They took Suzie to Imaging through a maze of halls where she quickly became lost. It didn’t matter much because she was just a passenger. She allowed herself to be wheeled to her fate without complaint. It couldn’t be stopped or wished away now, only faced. She felt numb. She barely noticed as she rolled by plastic sheeting and clanging noises. The hospital’s perfect exterior hid a construction zone. The hospital areas were completed but the new doctor’s office building was just starting interior construction. The two areas overlapped in places. The fixtures and furnishings beyond the public areas were more utilitarian but still radiated newness. They opened a door to a small room which was almost filled with a mammogram machine and squeezed her wheelchair in. A man and woman in scrubs were crowded against the right wall. There were empathetic smiles as the technicians moved her into the frame and locked down her wheels. As they adjusted the clamps she saw that the chair gave her just enough height to lock her firmly in place against the mammogram machine. Naked to the waist in the black sci-fi chair, her right breast was clamped into the steel frame so tightly that she couldn’t move an inch. It was eye-wateringly painful. They took the first picture and the man carried the black plate down the hall to be developed....Read More
Author: Dennis Ritchie
She came to with a jolt! The air she breathed turned into a vile burning substance and she snapped her head to get away. She couldn’t go far. Nothing moved below her neck. She was trapped, sitting upright in some kind of metal frame. “Suzzanne?” a man’s voice called loudly. “Mrs. Ritchie?” he repeated. Suzie opened her eyes, blinked, and turned toward the sound. A man in blue scrubs was to her right, his expression concerned, his eyes analyzing. “You’re OK,” he explained. He was holding a broken vial of smelling salts. “You passed out but you’re fine. It won’t be long,” he lied. “We’re almost finished with the procedure.” The procedure, Suzie now remembered, was the marking stage of a needle-marked biopsy. She looked down. She was naked to the waist, locked between a high-tech chrome and leather wheel chair and the frame of a mammogram machine. There were two technicians in the room, a man and a woman, watching her every response. Protruding from her right breast were two six-inch-long needles. “I think we can go ahead,” the woman said to the scrub-clad man. “We only have a few more pictures left to get the second needle placed,” she reassured Suzie, “then we’ll move on to the last one.” “Alright, you’re two centimeters high,” the man continued. He was looking at the latest of a row of...Read More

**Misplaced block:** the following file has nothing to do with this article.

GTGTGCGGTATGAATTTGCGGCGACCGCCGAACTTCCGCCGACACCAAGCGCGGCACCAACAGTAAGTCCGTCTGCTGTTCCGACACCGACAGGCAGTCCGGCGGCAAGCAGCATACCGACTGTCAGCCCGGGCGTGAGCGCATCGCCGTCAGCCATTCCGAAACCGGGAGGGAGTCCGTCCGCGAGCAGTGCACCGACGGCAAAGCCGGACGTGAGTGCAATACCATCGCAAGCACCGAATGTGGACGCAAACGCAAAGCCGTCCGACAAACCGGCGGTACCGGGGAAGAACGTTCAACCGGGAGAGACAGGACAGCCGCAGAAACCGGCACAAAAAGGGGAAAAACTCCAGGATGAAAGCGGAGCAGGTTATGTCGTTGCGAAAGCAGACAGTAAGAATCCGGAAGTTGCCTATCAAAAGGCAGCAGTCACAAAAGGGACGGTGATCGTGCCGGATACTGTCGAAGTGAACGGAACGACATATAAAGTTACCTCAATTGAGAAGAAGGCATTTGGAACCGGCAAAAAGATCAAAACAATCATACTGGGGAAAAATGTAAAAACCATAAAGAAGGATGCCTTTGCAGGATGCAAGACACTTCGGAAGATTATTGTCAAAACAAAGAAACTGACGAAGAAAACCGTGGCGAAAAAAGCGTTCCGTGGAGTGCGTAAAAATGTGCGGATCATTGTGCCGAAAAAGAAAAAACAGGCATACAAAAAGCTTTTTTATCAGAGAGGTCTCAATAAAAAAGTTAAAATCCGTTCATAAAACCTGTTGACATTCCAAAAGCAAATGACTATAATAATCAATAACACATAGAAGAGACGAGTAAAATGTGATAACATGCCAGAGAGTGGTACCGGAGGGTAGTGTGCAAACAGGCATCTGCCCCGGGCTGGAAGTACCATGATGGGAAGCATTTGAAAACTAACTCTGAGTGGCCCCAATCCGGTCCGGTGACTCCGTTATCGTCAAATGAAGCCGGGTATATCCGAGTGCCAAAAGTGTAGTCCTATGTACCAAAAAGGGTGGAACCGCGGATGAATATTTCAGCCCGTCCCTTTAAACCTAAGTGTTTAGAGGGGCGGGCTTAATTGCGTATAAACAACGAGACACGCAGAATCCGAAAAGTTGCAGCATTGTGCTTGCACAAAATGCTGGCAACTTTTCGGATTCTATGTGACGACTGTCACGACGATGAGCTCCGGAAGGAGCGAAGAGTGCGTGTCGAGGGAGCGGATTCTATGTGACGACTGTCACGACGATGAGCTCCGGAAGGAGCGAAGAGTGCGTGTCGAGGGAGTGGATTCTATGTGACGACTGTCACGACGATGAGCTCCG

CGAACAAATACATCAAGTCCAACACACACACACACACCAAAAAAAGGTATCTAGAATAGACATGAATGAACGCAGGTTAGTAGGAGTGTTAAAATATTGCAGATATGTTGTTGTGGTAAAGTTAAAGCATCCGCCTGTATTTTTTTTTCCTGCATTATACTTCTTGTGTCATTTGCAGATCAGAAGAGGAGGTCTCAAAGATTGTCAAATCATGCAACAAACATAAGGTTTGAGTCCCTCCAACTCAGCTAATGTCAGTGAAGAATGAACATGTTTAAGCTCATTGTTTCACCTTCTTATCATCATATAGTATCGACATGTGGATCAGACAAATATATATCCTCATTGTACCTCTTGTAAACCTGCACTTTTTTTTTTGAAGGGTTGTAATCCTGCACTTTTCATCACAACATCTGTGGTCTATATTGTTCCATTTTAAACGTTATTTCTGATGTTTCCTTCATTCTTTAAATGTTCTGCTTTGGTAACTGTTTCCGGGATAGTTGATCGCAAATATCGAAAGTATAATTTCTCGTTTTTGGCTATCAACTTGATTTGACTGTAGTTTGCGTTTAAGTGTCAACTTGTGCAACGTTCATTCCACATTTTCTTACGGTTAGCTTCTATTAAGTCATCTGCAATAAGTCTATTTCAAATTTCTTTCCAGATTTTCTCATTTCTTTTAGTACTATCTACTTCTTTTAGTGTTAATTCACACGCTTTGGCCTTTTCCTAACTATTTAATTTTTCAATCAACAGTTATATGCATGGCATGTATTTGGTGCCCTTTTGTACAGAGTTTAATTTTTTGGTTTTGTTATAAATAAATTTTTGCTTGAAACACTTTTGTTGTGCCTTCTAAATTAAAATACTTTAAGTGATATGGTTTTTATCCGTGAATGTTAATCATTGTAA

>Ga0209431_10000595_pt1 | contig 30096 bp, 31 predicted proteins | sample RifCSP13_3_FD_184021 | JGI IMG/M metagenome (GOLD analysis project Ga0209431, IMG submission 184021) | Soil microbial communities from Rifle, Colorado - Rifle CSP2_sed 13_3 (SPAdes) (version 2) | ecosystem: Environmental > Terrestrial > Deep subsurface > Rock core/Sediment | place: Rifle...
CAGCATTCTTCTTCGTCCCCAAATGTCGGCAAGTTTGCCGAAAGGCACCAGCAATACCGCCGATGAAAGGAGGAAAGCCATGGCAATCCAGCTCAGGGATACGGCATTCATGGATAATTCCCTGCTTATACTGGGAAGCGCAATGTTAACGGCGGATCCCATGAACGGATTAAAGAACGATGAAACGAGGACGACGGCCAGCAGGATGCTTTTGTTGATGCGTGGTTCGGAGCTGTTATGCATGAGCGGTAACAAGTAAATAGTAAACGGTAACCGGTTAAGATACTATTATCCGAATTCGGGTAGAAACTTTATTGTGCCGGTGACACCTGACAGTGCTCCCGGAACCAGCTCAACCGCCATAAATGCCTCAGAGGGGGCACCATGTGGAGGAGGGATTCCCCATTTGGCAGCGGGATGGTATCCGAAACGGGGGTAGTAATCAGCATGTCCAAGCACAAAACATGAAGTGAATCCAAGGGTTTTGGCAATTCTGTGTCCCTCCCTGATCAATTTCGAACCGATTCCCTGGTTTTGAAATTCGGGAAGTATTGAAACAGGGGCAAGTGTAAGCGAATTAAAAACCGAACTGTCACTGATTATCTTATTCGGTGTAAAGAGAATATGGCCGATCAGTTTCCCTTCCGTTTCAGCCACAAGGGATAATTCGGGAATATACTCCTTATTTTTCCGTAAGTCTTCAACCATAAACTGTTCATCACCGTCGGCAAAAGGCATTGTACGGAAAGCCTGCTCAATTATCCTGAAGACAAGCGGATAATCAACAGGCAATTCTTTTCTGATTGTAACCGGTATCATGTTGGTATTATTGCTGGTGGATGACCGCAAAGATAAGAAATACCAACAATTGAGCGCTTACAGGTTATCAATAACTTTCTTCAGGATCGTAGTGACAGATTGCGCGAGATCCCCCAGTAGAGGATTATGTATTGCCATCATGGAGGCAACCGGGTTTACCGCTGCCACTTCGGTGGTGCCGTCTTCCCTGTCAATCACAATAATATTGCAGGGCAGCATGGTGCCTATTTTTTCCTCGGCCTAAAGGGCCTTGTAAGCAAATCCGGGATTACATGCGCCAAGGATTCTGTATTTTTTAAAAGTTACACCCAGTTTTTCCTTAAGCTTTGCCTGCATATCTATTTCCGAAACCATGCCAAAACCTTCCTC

We cannot get out. We cannot get out. They have taken the Bridge and second hall. Frár and Lóni and Náli fell there . . . . . . went 5 days ago . . . the pool is up to the wall at Westgate . . . The Watcher in the Water took Oin. We cannot get out. The end comes . . . drums, drums in the deep . . . they are coming ~ J. R. R. Tolkein LINK LINK...Read More
Suzie struggled to control her tears. She was on the phone with her sister, Sandra, curled up on our bed behind a closed door where the children couldn’t hear. “Looks like I won the race.” “What are you talking about? What’s wrong?” Sandra asked. “Looks like I’m the first to get cancer.” They had joked about it over the years. The race was dark humor which allowed them to talk about the unspeakable. Since their mother and both aunts had been diagnosed with breast cancer the same year, they figured the odds were stacked against them. It was just a question of who went first. This common enemy had made them closer over time. The eight year age difference between them had shrunk as their mother slowly succumbed. With husbands and children, they now had more in common than the difference school years make. Suzie shared the details of her week and they cried together by long distance. Sandra offered to come up from Georgia to help but there was no need until we knew more. The details of the conversation didn’t reflect the significance of it. The need to tell someone who understood and cared was powerful. This was something they uniquely shared. Talking about it simultaneously brought some relief and made it real. Putting it into words, the nameless dread felt a little smaller, more manageable, less...Read More
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